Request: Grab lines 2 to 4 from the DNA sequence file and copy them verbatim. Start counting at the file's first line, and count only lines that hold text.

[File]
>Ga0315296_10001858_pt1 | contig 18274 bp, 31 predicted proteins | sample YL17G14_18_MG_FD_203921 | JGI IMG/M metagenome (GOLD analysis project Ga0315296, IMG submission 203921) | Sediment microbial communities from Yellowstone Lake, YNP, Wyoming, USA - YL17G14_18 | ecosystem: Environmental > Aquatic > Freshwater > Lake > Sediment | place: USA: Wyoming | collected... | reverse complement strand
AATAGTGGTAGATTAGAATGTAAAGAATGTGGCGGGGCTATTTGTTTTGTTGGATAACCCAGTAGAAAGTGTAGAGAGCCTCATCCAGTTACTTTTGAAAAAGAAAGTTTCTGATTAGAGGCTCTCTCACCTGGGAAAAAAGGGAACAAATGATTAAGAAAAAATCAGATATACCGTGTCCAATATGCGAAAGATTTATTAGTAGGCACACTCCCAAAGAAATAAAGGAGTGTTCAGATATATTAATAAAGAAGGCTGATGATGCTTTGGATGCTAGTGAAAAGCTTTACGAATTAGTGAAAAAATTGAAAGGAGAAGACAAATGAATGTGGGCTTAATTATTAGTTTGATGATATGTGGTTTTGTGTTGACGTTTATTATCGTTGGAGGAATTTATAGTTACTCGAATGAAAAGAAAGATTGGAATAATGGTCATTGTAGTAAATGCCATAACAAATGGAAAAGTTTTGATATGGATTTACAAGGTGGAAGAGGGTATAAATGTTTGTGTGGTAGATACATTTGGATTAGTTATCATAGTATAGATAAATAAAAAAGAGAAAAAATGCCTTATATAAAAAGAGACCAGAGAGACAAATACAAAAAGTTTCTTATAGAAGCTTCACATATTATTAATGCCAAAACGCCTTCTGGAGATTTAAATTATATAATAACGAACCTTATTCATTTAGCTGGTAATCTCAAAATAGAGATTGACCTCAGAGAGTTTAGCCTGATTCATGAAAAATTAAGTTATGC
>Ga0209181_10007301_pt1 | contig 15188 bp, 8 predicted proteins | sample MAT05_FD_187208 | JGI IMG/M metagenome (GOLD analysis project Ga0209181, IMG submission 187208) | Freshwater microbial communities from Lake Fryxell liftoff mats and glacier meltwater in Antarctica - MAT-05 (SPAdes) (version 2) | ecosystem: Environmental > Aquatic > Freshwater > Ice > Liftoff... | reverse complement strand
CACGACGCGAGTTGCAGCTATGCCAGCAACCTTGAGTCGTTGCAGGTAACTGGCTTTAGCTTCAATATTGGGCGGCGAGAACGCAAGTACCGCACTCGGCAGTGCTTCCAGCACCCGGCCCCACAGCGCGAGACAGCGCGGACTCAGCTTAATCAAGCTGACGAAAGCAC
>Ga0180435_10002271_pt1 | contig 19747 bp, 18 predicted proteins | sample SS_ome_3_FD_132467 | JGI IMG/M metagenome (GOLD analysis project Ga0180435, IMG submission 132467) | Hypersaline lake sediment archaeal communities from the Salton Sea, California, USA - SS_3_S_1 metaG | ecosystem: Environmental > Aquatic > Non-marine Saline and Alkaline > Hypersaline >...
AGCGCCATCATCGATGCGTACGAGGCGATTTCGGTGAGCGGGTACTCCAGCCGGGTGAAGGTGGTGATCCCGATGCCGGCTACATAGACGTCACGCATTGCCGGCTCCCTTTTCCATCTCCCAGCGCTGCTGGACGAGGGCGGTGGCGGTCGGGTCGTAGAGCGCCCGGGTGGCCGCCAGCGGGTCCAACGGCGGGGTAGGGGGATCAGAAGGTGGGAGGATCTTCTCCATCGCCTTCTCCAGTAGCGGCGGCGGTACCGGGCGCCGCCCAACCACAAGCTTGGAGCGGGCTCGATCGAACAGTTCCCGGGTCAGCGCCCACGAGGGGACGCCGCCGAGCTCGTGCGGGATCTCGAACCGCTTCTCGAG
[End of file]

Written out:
AATAGTGGTAGATTAGAATGTAAAGAATGTGGCGGGGCTATTTGTTTTGTTGGATAACCCAGTAGAAAGTGTAGAGAGCCTCATCCAGTTACTTTTGAAAAAGAAAGTTTCTGATTAGAGGCTCTCTCACCTGGGAAAAAAGGGAACAAATGATTAAGAAAAAATCAGATATACCGTGTCCAATATGCGAAAGATTTATTAGTAGGCACACTCCCAAAGAAATAAAGGAGTGTTCAGATATATTAATAAAGAAGGCTGATGATGCTTTGGATGCTAGTGAAAAGCTTTACGAATTAGTGAAAAAATTGAAAGGAGAAGACAAATGAATGTGGGCTTAATTATTAGTTTGATGATATGTGGTTTTGTGTTGACGTTTATTATCGTTGGAGGAATTTATAGTTACTCGAATGAAAAGAAAGATTGGAATAATGGTCATTGTAGTAAATGCCATAACAAATGGAAAAGTTTTGATATGGATTTACAAGGTGGAAGAGGGTATAAATGTTTGTGTGGTAGATACATTTGGATTAGTTATCATAGTATAGATAAATAAAAAAGAGAAAAAATGCCTTATATAAAAAGAGACCAGAGAGACAAATACAAAAAGTTTCTTATAGAAGCTTCACATATTATTAATGCCAAAACGCCTTCTGGAGATTTAAATTATATAATAACGAACCTTATTCATTTAGCTGGTAATCTCAAAATAGAGATTGACCTCAGAGAGTTTAGCCTGATTCATGAAAAATTAAGTTATGC
>Ga0209181_10007301_pt1 | contig 15188 bp, 8 predicted proteins | sample MAT05_FD_187208 | JGI IMG/M metagenome (GOLD analysis project Ga0209181, IMG submission 187208) | Freshwater microbial communities from Lake Fryxell liftoff mats and glacier meltwater in Antarctica - MAT-05 (SPAdes) (version 2) | ecosystem: Environmental > Aquatic > Freshwater > Ice > Liftoff... | reverse complement strand
CACGACGCGAGTTGCAGCTATGCCAGCAACCTTGAGTCGTTGCAGGTAACTGGCTTTAGCTTCAATATTGGGCGGCGAGAACGCAAGTACCGCACTCGGCAGTGCTTCCAGCACCCGGCCCCACAGCGCGAGACAGCGCGGACTCAGCTTAATCAAGCTGACGAAAGCAC